TARRYTOWN, N.Y. & SAN DIEGO, Calif.--(BUSINESS WIRE)--Progenics Pharmaceuticals, Inc. (Nasdaq: PGNX) today announced the presentation of preclinical data on novel monoclonal antibodies against toxins produced by the bacterium Clostridium difficile (C. difficile). The monoclonal antibodies effectively neutralized the cell-killing activities of the toxins in vitro and significantly improved survival in a stringent animal model of C. difficile infection. C. difficile is the leading cause of hospital-acquired diarrhea in the United States and represents a growing global public health challenge. The monoclonal antibodies were identified as part of the Company’s ongoing drug discovery efforts in infectious diseases. The data were presented today at the 110th General Meeting of the American Society for Microbiology in San Diego.
C. difficile-associated disease typically occurs when an individual is exposed to this pathogen while taking antibiotics, since a course of antibiotic treatment can disrupt the normal intestinal bacteria and provide an opportunity for infection in the colon. The C. difficile bacteria produce two toxins, A and B, that can damage cells that line the colon, and can result in mild-to-severe diarrhea and, in some cases, potentially life-threatening inflammation of the colon.
“The discovery of novel monoclonal antibodies to C. difficile toxins leverages our expertise in antibody development, infectious diseases and gastroenterology,” stated Paul J. Maddon, M.D., Ph.D., Founder, Chief Executive Officer and Chief Science Officer of Progenics. “Our antibodies represent a non-antibiotic treatment strategy that is designed to block the harmful effects of the toxins while allowing the colon to heal naturally and become repopulated with normal bacteria. We look forward to completing additional preclinical studies in order to select the optimal antibodies for development.”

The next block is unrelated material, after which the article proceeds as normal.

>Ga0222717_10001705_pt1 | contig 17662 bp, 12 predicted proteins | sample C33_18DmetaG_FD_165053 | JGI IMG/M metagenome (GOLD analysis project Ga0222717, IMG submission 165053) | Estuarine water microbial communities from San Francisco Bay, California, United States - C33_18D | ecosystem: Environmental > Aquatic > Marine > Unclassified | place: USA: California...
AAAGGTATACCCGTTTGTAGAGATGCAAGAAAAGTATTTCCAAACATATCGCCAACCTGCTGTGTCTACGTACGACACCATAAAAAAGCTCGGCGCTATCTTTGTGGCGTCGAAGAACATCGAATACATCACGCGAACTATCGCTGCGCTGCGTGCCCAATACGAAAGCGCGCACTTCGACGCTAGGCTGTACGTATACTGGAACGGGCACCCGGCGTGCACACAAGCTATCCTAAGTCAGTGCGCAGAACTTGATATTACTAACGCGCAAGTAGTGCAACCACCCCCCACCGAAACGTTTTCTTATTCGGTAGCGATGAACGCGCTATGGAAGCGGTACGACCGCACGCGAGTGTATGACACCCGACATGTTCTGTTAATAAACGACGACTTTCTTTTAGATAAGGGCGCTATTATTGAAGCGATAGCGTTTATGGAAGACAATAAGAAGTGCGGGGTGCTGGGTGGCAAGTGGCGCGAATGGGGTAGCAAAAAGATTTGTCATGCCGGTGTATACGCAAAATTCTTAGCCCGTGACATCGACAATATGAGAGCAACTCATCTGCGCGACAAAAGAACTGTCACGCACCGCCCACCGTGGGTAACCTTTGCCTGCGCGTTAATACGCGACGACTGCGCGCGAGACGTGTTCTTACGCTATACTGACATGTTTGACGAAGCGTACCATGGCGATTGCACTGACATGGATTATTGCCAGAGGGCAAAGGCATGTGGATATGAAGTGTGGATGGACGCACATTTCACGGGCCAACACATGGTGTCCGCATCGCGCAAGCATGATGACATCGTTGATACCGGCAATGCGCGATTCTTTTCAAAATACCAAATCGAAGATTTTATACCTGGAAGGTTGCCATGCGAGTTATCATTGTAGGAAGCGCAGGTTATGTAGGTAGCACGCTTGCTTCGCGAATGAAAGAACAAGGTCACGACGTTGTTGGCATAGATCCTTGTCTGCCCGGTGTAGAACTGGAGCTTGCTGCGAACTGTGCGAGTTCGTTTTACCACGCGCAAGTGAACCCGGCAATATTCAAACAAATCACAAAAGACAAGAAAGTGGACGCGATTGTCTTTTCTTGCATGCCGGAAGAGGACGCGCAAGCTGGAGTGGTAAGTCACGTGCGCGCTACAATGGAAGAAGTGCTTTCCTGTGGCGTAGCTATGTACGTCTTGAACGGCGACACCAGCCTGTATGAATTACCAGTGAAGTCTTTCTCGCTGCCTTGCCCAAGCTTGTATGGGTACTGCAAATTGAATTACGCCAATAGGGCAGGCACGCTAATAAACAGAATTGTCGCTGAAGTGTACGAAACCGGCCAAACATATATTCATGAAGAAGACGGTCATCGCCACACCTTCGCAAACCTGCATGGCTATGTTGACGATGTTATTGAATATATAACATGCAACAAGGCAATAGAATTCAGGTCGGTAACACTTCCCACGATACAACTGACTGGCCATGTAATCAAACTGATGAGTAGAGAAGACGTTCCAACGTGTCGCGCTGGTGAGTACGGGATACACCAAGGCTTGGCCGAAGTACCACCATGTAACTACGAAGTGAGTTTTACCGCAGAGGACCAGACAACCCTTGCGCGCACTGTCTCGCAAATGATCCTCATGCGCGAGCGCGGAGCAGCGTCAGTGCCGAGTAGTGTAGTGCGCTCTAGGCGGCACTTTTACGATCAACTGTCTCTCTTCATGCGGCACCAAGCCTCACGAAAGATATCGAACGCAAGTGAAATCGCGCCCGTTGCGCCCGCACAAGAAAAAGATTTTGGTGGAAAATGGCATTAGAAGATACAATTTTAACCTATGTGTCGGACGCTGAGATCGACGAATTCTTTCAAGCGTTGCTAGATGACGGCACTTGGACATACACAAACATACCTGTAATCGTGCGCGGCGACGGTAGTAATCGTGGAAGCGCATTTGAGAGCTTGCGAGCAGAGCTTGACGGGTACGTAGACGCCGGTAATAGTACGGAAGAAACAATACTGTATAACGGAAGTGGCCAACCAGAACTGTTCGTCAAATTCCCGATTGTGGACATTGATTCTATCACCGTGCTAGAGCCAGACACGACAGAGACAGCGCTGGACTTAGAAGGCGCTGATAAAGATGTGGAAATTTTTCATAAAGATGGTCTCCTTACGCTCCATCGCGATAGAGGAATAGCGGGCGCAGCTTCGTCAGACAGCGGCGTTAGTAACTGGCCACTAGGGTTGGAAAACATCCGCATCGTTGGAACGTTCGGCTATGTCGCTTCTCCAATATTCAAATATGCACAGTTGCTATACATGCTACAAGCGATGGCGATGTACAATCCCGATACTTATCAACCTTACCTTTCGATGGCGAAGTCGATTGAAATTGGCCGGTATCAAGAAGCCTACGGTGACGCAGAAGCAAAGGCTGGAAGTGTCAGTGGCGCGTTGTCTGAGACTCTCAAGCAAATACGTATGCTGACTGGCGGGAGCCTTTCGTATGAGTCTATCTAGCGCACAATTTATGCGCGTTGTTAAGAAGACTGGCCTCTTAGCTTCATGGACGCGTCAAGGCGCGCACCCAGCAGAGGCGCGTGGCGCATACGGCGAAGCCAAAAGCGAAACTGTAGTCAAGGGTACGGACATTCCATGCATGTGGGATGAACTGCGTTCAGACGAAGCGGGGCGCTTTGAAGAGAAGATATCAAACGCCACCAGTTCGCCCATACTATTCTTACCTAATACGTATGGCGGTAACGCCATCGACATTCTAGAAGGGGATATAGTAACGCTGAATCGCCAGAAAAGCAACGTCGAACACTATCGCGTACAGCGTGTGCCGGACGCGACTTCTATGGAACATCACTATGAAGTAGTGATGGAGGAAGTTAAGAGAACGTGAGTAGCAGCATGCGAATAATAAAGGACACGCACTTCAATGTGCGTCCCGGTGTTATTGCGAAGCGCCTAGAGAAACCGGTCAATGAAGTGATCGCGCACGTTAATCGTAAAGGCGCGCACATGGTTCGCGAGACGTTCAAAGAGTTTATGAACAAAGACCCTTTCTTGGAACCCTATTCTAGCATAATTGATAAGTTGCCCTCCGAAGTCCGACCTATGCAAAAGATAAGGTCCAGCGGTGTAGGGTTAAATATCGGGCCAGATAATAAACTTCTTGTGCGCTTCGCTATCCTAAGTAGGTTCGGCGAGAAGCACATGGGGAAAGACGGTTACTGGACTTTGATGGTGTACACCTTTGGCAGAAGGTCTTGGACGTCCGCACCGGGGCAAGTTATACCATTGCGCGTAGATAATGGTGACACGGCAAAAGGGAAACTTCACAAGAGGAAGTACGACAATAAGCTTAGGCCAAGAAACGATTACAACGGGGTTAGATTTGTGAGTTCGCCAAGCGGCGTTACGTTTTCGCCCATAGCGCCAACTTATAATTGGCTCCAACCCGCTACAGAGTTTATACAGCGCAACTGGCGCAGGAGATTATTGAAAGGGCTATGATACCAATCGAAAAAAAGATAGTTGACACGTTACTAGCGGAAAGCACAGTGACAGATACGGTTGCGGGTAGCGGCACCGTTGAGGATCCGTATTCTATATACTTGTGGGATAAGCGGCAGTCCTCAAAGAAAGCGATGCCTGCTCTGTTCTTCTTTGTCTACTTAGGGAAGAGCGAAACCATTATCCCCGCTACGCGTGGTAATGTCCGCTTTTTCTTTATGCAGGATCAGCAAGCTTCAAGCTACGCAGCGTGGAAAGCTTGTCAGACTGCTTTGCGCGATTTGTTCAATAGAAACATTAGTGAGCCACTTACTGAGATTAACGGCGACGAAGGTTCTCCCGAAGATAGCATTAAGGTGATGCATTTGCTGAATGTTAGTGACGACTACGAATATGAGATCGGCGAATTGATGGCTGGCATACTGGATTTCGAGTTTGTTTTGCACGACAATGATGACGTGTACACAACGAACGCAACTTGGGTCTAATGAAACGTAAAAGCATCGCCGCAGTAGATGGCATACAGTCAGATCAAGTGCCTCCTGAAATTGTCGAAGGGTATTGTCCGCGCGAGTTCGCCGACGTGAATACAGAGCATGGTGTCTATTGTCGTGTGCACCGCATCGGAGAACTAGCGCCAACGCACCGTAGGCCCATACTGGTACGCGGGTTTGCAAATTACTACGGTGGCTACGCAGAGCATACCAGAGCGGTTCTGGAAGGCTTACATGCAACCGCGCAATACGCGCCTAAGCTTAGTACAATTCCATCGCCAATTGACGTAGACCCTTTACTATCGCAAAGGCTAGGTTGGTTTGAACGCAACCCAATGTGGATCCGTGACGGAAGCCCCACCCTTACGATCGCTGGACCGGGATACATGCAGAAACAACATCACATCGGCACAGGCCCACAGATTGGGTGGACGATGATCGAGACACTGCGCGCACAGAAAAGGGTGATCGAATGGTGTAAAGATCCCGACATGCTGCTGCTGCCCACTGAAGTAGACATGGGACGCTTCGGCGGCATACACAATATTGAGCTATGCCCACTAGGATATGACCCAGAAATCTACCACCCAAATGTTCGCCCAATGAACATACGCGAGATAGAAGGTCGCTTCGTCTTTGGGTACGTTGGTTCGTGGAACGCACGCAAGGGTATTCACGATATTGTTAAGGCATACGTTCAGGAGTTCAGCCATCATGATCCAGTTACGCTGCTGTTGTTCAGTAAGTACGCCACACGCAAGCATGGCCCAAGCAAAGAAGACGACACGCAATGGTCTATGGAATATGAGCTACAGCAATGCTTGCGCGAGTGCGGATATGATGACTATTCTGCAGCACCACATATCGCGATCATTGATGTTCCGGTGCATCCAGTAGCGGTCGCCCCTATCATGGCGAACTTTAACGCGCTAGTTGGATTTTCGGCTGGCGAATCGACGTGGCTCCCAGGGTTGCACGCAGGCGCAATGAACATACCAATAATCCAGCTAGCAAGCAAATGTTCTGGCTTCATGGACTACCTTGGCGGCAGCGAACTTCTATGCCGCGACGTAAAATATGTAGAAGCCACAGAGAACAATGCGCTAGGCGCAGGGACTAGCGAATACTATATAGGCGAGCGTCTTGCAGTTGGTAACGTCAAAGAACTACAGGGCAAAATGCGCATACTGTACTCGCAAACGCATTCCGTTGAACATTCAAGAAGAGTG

C. difficile antibodies: Summary of results
A panel of novel murine antitoxin A and antitoxin B monoclonal antibodies was generated by Progenics scientists. The monoclonal antibodies demonstrated toxin-neutralizing activity at nanogram per mL concentrations in in vitro studies. A combination of an antitoxin A antibody and an antitoxin B antibody was tested in an animal model of C difficile-associated disease (CDAD). In the study, animals (n=8/group) were infected with C. difficile in the presence or absence of antibody therapy. Murine antibodies were used in the animal study. Following exposure to C. difficile, untreated animals survived for three days or less. In contrast, all animals treated with Progenics’ antibodies survived to the end of the 37-day study (P<0.0001).
Humanized forms of the murine antitoxin antibodies were generated and tested in vitro for toxin-neutralizing activity against a panel of conventional and hypervirulent strains of C. difficile. Progenics’ humanized antibodies were tested alongside the parent murine antitoxin antibodies and alongside active comparator antitoxin antibodies, CDA1 and CDB1. Humanized and murine forms of Progenics’ antibodies demonstrated similar toxin-neutralizing activity in vitro.
The poster, entitled, “Novel Monoclonal Antibodies for Treatment of Clostridium difficile-Associated Disease,” is scheduled for presentation on Thursday, May 27th by Dangshe Ma, Ph.D., Associate Director, Biologics Discovery at Progenics.